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[SCG14-11] Hydrogen isotope fractionation between melts and aqueous fluid: Implications for magmatic processes
Keywords:Experiment, vibrational spectroscopy, hydrogen isotope fractionation, melt-fluid equilibria
In the P-T range studied, the D/H ratios of fluids barely change with temperature (in average ΔHfluid = 0.47±1.15 kJ/mol). In contrast, the D/H ratios of coexisting melts display strong dependence on temperature (in average ΔHmelt = 7.18±1.27 kJ/mol). The temperature-dependence of the D/H fractionation factor between melt and fluid (αmelt-fluid = D/Hmelt / D/Hfluid) is similar in all the experiments and can be written:
ln(αmelt-fluid) = -747 (±75).T-1 + 0.65 (±0.10) .
The αmelt-fluid is independent of the bulk D/H ratio of the melt + fluid system.
Therefore, experimental determination of αmelt-fluid using D-enriched fluids can be applied to natural systems. As a result, hydrogen isotope fractionation between silicate melts and aqueous fluids probably affect the δD values recorded in the geochemical observables such as the melt inclusions (MIs). Such knowledge alters the present understanding of the water cycle in subduction zones. Indeed, it has been assumed that the δD composition of MIs trapped in crystals in back-arc basalts represents the δD composition of the slab fluids present in the mantle wedge. This interpretation was based on the hypothesis that no fractionation occurs between the slab fluids and the deep magma. However, the present data leave this hypothesis open to question, and indicate that D and H likely fractionated between the slab fluids and the back-arc magma. Although these data do not allow a definitive quantification of the effect because of the simple chemical composition we used, they demonstrate the necessity of a more complete understanding of H and D fractionation processes between silicate melts and aqueous fluids. Such processes may have a direct impact on δD of the various isotopic reservoirs in subduction zones, and therefore influence our understanding of the water cycle in such a geological context.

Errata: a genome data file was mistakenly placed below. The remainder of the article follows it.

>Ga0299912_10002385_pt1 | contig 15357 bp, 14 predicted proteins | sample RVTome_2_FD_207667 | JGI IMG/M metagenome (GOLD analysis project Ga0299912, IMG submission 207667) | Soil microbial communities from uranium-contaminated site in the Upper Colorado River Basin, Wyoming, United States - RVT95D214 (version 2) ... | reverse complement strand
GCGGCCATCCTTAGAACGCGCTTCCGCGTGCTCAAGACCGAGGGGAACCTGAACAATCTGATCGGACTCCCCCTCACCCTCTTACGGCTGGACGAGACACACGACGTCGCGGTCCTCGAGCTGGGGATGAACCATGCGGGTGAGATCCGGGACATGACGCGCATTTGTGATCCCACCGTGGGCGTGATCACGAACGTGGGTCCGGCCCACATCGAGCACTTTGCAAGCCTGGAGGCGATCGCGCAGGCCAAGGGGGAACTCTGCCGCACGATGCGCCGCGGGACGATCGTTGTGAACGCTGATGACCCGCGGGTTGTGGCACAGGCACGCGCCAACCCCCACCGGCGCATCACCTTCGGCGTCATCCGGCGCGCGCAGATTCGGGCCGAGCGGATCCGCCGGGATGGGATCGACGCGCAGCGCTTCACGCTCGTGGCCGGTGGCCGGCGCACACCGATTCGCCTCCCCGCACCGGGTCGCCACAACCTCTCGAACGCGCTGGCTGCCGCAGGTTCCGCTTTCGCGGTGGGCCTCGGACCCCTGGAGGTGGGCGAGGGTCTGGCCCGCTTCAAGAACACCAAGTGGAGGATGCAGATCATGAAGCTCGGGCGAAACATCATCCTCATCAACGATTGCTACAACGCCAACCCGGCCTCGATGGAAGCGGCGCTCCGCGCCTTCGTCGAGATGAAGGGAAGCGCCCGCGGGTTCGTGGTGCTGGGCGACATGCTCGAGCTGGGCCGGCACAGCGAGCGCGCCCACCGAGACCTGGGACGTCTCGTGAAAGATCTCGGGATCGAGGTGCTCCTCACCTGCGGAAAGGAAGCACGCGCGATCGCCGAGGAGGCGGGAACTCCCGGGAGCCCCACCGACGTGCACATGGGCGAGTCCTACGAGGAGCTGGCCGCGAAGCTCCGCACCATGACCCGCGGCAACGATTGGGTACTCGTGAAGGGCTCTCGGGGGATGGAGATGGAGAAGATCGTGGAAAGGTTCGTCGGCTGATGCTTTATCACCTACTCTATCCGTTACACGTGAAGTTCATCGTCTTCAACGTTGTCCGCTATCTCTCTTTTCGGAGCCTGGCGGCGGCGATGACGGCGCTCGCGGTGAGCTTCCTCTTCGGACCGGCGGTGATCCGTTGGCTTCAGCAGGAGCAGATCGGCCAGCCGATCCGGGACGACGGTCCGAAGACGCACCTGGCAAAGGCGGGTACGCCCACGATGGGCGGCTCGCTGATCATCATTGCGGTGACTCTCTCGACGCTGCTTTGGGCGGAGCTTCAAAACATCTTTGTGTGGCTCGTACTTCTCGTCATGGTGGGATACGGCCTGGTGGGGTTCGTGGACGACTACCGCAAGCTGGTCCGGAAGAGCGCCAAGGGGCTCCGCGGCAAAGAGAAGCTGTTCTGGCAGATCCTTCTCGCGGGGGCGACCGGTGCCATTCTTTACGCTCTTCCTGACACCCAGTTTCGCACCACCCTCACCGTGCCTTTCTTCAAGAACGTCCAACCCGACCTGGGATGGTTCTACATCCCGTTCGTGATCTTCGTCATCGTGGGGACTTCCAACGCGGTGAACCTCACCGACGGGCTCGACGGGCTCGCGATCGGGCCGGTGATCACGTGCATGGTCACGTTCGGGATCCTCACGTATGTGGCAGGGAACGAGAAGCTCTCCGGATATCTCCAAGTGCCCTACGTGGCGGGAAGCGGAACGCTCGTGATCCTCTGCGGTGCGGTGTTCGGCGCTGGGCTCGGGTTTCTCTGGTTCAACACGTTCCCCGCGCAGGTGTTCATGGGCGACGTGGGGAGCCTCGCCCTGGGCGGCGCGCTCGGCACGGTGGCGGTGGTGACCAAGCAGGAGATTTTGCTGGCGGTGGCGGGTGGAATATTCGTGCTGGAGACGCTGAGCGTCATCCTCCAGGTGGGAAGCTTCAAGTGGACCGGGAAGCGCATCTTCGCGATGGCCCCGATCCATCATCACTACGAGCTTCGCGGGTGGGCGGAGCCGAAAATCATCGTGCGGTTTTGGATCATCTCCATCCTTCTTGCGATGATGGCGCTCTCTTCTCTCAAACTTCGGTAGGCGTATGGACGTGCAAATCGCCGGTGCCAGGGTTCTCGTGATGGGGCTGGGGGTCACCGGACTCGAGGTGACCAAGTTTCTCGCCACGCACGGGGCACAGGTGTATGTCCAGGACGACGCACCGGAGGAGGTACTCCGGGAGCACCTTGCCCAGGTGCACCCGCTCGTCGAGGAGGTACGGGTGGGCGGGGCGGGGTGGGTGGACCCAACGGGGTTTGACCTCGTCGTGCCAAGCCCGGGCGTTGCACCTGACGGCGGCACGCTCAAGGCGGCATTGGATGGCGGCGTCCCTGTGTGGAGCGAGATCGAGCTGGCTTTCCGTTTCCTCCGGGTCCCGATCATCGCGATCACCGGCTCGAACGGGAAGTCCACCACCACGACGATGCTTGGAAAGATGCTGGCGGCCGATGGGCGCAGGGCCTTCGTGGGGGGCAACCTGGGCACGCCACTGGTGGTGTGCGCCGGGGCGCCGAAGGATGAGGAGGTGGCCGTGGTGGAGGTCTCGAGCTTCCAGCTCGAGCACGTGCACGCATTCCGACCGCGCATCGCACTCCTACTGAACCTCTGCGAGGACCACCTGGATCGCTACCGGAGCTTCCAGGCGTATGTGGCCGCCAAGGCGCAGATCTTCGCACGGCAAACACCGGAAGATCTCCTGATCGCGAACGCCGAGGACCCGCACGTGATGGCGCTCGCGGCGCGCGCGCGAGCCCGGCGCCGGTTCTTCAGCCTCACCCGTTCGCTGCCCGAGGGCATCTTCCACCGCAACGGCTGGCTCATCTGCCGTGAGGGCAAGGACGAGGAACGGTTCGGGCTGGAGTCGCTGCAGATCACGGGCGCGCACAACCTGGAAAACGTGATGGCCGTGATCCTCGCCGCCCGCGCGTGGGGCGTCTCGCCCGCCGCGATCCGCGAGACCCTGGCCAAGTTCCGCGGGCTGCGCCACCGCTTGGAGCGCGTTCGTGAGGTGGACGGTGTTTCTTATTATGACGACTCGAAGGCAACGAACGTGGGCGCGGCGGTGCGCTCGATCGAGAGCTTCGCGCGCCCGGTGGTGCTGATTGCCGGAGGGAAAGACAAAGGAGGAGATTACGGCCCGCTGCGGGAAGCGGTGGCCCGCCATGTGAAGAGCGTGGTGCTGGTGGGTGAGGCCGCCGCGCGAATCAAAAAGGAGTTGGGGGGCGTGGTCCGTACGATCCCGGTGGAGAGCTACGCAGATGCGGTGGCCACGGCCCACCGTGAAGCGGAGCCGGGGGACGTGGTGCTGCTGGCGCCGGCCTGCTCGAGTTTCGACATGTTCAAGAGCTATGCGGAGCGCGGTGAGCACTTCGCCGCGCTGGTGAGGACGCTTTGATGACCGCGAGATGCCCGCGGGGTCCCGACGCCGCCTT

Mysen, B. O. American Mineralogist 98, 1754-1764 (2013)